“You have to find something you identify with, whether you’re writing a story about regular people or about mutants,” Aaron says. “If you don’t have some sort of identification with it, some sort of emotional stake, the readers aren’t going to have that. You have to buy in yourself if you’re going to expect other readers to do so.”

It’s that ability that has him on the crest of a new wave of comic-book creators, whose superhero-free work is gaining interest from cable-TV networks.

In April, WGN America optioned Aaron’s Western crime series, Scalped, as part of its foray into original programming.

Series such as Scalped represent a shift in comic books, a genre of literature that Aaron refers to as “bastard media.” Hollywood has churned through superhero films for decades, but it took The Walking Dead, Robert Kirkman’s graphic novel about survivors in a zombie apocalypse adapted for AMC, to introduce mainstream audiences to spandex-free characters.

“Over the years, the average person has just associated comic books directly with superheroes,” says the bald and bushy-bearded Aaron, who looks mildly annoyed. “But with the adaptations on TV, it opens up a lot of possibilities to genres other than the superhero stuff. I’m happy to be a part of that, and the more success things like that have — things like The Walking Dead — just go to show that comic books are a lot more than people in spandex.”

Aaron’s break in the world of spandex heroes came in 2001, when his eight-page script for the Adamantium-clawed Wolverine won a Marvel talent-search contest. Then a blind submission to DC imprint Vertigo led to his original series The Other Side, a miniseries about the Vietnam War that was nominated for a 2007 Eisner Award, the industry’s Oscar. Soon after, Marvel commissioned him to work on the Wolverine series and, later, Thor: God of Thunder and The Incredible Hulk.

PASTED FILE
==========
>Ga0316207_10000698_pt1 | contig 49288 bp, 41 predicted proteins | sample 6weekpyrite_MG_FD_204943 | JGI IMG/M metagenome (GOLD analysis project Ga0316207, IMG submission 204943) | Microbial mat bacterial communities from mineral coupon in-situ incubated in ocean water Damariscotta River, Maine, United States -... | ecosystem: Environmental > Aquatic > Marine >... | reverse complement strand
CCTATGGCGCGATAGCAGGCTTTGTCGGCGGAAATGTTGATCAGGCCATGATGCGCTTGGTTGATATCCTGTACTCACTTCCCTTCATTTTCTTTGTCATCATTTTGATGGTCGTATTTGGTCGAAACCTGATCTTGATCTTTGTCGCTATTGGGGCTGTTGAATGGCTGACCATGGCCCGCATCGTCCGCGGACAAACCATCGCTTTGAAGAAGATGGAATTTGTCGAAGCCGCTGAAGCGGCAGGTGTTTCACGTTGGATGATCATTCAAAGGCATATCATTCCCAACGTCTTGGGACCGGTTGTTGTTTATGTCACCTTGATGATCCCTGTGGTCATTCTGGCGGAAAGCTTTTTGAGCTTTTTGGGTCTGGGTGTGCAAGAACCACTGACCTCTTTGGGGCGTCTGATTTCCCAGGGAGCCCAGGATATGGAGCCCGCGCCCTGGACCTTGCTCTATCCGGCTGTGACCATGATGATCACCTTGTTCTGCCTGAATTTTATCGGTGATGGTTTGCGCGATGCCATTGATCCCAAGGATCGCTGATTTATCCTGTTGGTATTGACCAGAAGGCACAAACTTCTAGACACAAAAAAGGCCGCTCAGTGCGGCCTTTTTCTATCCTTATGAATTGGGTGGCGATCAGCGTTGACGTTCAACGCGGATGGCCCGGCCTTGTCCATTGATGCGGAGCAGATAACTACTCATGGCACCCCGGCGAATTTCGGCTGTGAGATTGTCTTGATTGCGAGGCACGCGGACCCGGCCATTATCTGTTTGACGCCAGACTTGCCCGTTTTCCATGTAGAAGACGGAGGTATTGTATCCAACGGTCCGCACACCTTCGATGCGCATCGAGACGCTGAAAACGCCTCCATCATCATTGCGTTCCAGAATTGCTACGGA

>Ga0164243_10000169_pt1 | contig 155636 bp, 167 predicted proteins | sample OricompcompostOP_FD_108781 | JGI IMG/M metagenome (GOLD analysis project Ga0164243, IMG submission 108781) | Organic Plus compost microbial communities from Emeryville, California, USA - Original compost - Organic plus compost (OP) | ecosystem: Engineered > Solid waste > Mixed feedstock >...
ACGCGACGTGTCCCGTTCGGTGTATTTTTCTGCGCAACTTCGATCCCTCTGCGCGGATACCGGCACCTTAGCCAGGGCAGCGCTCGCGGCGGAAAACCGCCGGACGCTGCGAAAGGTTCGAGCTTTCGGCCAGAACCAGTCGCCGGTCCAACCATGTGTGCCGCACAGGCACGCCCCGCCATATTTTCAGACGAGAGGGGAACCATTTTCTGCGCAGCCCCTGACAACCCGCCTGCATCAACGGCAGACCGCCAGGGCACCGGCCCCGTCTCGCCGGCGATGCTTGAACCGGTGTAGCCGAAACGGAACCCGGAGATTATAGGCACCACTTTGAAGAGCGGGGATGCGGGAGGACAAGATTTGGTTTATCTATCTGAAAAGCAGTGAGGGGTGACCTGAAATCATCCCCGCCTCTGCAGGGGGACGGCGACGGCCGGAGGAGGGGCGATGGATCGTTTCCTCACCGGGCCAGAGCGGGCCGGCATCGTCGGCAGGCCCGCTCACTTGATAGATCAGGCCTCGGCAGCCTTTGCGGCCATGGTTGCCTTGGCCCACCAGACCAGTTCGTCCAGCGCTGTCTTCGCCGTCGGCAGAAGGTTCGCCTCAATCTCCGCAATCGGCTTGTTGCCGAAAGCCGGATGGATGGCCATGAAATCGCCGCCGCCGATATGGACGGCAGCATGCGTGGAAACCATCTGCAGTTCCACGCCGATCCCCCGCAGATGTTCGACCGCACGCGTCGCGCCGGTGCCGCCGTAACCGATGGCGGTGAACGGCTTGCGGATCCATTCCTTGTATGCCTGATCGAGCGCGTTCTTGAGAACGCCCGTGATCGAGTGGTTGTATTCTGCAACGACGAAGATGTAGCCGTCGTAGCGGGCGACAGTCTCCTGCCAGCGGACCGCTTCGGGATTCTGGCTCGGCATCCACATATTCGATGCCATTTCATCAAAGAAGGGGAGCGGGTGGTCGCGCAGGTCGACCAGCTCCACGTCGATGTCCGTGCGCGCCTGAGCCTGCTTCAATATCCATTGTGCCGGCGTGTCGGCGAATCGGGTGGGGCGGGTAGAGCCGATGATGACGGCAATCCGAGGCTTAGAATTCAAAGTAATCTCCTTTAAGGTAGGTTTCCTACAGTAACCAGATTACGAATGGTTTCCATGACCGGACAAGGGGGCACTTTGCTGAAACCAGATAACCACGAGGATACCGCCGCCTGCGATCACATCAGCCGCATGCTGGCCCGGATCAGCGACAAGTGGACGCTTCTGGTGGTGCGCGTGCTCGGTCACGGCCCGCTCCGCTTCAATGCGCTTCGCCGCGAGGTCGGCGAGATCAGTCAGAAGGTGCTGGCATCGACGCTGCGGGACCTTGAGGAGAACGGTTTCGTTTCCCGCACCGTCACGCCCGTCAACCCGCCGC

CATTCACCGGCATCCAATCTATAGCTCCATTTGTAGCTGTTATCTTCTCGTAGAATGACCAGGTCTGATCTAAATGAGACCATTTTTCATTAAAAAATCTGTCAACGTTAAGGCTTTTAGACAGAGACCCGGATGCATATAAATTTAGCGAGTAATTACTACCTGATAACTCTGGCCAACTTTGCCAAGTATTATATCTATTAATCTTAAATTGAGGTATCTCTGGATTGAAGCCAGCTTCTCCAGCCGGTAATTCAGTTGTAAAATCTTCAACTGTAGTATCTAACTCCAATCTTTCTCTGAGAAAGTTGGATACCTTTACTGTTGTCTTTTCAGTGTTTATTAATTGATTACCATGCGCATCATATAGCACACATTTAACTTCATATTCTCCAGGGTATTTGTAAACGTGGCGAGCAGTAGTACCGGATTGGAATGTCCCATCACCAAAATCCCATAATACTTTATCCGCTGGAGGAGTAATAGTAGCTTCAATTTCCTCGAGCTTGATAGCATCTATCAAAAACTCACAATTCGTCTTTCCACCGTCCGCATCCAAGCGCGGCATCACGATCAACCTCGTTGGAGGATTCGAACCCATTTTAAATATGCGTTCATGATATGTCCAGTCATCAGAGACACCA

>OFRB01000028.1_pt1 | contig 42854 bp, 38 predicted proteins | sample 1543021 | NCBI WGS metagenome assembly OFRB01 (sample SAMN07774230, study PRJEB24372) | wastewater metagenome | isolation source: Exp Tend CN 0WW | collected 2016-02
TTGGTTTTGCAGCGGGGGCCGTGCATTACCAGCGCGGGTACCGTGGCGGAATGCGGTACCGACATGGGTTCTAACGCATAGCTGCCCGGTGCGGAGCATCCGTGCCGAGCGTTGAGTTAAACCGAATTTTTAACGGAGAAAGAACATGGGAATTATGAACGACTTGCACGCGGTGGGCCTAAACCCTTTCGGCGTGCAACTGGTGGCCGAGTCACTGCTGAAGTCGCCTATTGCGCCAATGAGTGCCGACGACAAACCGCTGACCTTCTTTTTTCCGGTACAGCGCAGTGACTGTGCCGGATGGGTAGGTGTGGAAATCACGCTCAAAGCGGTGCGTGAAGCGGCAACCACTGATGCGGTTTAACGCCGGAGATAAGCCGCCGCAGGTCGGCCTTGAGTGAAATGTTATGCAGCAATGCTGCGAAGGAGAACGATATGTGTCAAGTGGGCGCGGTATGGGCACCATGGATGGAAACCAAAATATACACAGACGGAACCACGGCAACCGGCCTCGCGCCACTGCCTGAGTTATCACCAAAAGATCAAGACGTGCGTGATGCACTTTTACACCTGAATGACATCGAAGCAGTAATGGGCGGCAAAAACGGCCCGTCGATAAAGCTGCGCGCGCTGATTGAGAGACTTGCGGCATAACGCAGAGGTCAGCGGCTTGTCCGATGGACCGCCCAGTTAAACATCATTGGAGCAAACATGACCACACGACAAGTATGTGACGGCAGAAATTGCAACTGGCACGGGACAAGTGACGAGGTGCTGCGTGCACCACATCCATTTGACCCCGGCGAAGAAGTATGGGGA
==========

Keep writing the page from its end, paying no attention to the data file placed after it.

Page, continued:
But The Other Side also paved the way for Scalped, a more PG-13 story than the fantastical universes of Marvel or DC. The 60-issue series ran from 2007 to 2012, set on a modern-day South Dakota Indian reservation, with a plot that included undercover federal agents, casino gambling and murder mysteries.

“Any good long-running series, you’re going to have the characters really well fleshed out,” Aaron says. “With Scalped … it’s why it lasted for 60 issues, because people were vested in those characters.”

Like Scalped, Aaron’s latest original series, the noir-tinged Southern Bastards, is a crime story, but it’s “a little funnier, a little quirkier — a little more Coen brothers-y,” he says, and “there is that touch of magical realism we see in the second issue that will crop up as things go along.”

While he waits for news from WGN’s Chicago headquarters about developments for Scalped, Aaron keeps turning out installments of Southern Bastards. Although the possibility of a TV series excites him, Aaron is happy that he was able to write the story that he wanted to tell. Anything else, he says, is “gravy.”

“It’s been an ongoing process for years,” he says. “There have been lots of people interested in putting something together with Scalped, which is just like anything else in Hollywood — you take a million meetings before one pans out.”

In the meantime, Aaron is busy, rewriting the stories he grew up with for a whole new generation of readers.